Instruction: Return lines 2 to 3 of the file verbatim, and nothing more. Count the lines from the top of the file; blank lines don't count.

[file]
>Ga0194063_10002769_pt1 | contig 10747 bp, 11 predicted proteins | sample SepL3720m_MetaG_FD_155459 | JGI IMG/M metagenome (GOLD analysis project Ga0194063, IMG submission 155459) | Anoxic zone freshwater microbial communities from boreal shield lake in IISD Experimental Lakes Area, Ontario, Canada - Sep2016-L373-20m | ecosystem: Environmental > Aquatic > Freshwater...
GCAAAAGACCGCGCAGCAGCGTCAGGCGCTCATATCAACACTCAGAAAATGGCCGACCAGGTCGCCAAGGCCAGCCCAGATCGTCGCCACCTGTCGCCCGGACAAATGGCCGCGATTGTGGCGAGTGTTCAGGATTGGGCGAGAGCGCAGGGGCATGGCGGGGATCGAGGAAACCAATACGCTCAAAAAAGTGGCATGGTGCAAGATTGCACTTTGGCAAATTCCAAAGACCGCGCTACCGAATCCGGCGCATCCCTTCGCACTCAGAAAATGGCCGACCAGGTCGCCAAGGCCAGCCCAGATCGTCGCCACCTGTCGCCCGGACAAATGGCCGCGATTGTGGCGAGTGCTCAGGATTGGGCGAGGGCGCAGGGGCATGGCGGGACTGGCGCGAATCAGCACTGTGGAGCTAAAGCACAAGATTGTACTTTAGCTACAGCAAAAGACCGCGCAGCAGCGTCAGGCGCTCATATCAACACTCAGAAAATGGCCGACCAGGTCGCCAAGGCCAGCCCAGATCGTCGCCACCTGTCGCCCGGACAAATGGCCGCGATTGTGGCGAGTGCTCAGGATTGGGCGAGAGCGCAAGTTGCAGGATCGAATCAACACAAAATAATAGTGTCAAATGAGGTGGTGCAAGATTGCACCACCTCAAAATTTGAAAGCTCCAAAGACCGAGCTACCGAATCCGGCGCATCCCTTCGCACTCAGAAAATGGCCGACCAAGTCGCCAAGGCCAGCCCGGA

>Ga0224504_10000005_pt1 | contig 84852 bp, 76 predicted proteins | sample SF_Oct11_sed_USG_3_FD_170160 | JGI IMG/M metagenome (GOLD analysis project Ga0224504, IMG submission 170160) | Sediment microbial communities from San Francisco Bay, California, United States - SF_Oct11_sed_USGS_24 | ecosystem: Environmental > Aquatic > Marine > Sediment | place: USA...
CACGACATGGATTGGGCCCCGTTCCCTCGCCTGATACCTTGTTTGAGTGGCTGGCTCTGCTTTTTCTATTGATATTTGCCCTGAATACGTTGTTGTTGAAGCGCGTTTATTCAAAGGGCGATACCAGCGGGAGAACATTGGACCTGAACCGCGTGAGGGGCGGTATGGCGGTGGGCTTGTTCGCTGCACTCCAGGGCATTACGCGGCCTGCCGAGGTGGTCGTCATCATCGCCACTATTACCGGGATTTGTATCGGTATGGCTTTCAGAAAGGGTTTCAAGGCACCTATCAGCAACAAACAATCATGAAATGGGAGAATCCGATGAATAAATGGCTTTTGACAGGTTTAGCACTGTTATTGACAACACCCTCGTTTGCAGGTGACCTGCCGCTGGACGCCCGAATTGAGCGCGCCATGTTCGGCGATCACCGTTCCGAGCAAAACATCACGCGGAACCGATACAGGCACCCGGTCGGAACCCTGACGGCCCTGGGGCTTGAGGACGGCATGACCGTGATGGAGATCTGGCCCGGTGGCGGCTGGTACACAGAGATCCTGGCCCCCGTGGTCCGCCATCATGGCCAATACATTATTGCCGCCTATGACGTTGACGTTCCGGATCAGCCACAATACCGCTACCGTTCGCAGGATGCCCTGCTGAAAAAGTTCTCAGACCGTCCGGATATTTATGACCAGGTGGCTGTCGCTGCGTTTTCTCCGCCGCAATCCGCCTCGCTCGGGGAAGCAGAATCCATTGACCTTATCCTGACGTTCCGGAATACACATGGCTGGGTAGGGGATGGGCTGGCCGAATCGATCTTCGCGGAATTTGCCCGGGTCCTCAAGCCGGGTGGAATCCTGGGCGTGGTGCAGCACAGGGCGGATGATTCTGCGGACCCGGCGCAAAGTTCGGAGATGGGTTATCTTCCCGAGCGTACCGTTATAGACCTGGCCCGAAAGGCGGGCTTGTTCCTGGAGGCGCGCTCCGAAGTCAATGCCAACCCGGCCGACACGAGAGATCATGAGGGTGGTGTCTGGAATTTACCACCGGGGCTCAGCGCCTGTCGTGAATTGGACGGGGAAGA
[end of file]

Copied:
GCAAAAGACCGCGCAGCAGCGTCAGGCGCTCATATCAACACTCAGAAAATGGCCGACCAGGTCGCCAAGGCCAGCCCAGATCGTCGCCACCTGTCGCCCGGACAAATGGCCGCGATTGTGGCGAGTGTTCAGGATTGGGCGAGAGCGCAGGGGCATGGCGGGGATCGAGGAAACCAATACGCTCAAAAAAGTGGCATGGTGCAAGATTGCACTTTGGCAAATTCCAAAGACCGCGCTACCGAATCCGGCGCATCCCTTCGCACTCAGAAAATGGCCGACCAGGTCGCCAAGGCCAGCCCAGATCGTCGCCACCTGTCGCCCGGACAAATGGCCGCGATTGTGGCGAGTGCTCAGGATTGGGCGAGGGCGCAGGGGCATGGCGGGACTGGCGCGAATCAGCACTGTGGAGCTAAAGCACAAGATTGTACTTTAGCTACAGCAAAAGACCGCGCAGCAGCGTCAGGCGCTCATATCAACACTCAGAAAATGGCCGACCAGGTCGCCAAGGCCAGCCCAGATCGTCGCCACCTGTCGCCCGGACAAATGGCCGCGATTGTGGCGAGTGCTCAGGATTGGGCGAGAGCGCAAGTTGCAGGATCGAATCAACACAAAATAATAGTGTCAAATGAGGTGGTGCAAGATTGCACCACCTCAAAATTTGAAAGCTCCAAAGACCGAGCTACCGAATCCGGCGCATCCCTTCGCACTCAGAAAATGGCCGACCAAGTCGCCAAGGCCAGCCCGGA

>Ga0224504_10000005_pt1 | contig 84852 bp, 76 predicted proteins | sample SF_Oct11_sed_USG_3_FD_170160 | JGI IMG/M metagenome (GOLD analysis project Ga0224504, IMG submission 170160) | Sediment microbial communities from San Francisco Bay, California, United States - SF_Oct11_sed_USGS_24 | ecosystem: Environmental > Aquatic > Marine > Sediment | place: USA...